To inspire hope in children of incarcerated mothers and fathers, to help the children become successful adults, to strengthen their families and to share our considerable experience with communities worldwide to do the same.
Expanding Our Reach
Since 1987, Foreverfamily has been working directly with children and families of imprisoned parents, and during this time, we’ve developed an impressive track record. Nearly 97% of our graduates say they have fulfilling and productive lives—which stands in stark comparison to the experience of most children of incarcerated parents, who are seven times more likely than other children to end up in prison themselves.
How do we achieve this remarkable result? On one level, it’s very simple: we surround all our children with the love of family. But to realize this seemingly simple goal has taken hard work. Over the last two decades we have built a sophisticated, tested and robust programmatic model that has proven to significantly reduce the impact of parental incarceration on children. The core of our model rests on our core belief that, even in the context of incarceration, family bonds must be safeguarded for the good of the child, the parent, the family, and the community.
In the past, maintaining a loving relationship between an inmate and his or her children has been seen as a privilege. Not only does Foreverfamily insist that it is a right, we also insist that it is the right thing to do.
Having pioneered a solution to this growing national issue, Foreverfamily is now looking to share what we have learned with others throughout the country who wishes to work on behalf of families of the incarcerated.
Based on our success and national reputation in providing targeted services to this special population, foundations like the Annie E. Casey Foundation—along with a number of churches, faith-based organizations, local nonprofits and community residents—have committed to helping Foreverfamily take its programming model with others across the nation.
Drawing upon our two decades of experience, Foreverfamily is approaching these communities offering training and technical assistance so that communities can incorporate our model into their existing work. Foreverfamily hosts a Practitioners’ Institute which allows people who work on the front lines to learn from others in the field. This conference is held every two to three years and has a modest registration fee.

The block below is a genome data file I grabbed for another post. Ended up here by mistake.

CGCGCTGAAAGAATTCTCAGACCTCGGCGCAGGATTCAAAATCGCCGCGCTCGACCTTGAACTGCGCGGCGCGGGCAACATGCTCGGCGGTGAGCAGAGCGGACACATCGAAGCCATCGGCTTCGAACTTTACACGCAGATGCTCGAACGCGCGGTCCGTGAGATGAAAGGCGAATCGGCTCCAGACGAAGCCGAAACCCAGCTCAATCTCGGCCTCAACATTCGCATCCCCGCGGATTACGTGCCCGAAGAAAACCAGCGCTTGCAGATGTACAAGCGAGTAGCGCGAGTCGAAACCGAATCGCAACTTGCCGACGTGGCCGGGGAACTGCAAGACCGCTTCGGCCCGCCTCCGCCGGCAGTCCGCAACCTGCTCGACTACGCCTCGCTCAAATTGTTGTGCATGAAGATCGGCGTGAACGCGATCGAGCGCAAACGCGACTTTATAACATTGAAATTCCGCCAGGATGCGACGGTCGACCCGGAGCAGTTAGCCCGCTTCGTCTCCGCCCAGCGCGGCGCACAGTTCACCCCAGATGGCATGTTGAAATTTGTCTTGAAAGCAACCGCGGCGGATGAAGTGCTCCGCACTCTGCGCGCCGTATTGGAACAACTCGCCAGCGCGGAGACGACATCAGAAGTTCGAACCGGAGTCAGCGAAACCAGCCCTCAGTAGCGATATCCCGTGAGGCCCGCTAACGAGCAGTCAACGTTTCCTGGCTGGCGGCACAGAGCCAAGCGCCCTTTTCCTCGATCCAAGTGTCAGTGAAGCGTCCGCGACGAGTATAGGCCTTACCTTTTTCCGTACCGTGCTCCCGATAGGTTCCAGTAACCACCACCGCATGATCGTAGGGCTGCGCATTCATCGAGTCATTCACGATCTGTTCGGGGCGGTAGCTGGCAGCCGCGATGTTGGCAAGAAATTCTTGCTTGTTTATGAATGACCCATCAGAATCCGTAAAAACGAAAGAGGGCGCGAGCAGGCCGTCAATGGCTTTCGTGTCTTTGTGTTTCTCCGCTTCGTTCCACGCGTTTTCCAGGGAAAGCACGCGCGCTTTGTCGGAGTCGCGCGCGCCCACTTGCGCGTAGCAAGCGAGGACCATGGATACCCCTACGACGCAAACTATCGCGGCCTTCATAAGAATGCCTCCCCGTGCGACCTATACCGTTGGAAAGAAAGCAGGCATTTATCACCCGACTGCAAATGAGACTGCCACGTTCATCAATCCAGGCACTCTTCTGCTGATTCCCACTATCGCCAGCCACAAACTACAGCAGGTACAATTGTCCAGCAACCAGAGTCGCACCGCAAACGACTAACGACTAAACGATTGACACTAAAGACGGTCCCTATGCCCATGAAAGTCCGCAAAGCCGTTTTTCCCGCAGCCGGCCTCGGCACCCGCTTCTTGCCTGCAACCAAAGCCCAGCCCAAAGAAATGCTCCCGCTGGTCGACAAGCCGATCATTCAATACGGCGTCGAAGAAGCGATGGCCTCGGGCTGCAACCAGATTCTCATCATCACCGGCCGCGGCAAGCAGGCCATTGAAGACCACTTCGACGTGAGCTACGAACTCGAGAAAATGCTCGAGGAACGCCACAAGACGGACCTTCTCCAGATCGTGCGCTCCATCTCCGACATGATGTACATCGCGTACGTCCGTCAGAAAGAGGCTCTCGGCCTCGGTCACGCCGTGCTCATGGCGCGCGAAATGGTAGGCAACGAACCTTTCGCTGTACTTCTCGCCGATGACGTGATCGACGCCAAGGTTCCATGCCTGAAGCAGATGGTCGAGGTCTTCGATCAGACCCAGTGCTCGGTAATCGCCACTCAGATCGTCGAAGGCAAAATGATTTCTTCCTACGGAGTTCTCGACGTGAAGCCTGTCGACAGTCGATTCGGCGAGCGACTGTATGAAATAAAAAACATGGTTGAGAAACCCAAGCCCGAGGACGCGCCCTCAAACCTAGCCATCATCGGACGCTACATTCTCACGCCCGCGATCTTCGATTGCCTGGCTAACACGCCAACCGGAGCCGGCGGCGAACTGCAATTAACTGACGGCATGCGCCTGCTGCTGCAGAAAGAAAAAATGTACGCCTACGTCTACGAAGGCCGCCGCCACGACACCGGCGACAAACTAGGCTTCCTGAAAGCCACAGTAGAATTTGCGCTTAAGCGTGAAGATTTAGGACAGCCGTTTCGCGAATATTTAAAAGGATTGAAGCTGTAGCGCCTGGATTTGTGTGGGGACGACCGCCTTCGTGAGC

For communities who are interested in using Foreverfamily’s model, we are using a phased approach:
Phase 1: Exploration. Foreverfamily meets with community leaders to discuss their needs and help them organize a step-by-step process for creating a child-centered response.
Phase 2: Coalition building. Foreverfamily and interested parties carry out workshops focused on the theme of sustainable, child-centered support. As we assess the potential for an emergent coalition, we discuss how to begin this work and secure initial funding.
Phase 3: Community organizing. Foreverfamily helps local leaders as they create a network of support within their communities. With this in place, we help local leaders shape the program according to the community’s needs.
Phase 4: Program launch. Forever Family provides technical assistance and ongoing support for interested local individuals and organizations to establish these services—either within an existing organization or as a new, independent program. Organizations can decide to become an affiliate of Foreverfamily or pick and choose the technical assistance and resources they need to supplement their own work.
For each phase, we provide a toolkit to guide the leaders of the newly-forming program through key processes such as securing funds, cultivating and sustaining the coalition, community needs assessment, and organizational design. We also provide direct support through onsite training and workshops, as well as ongoing remote technical assistance.Share this page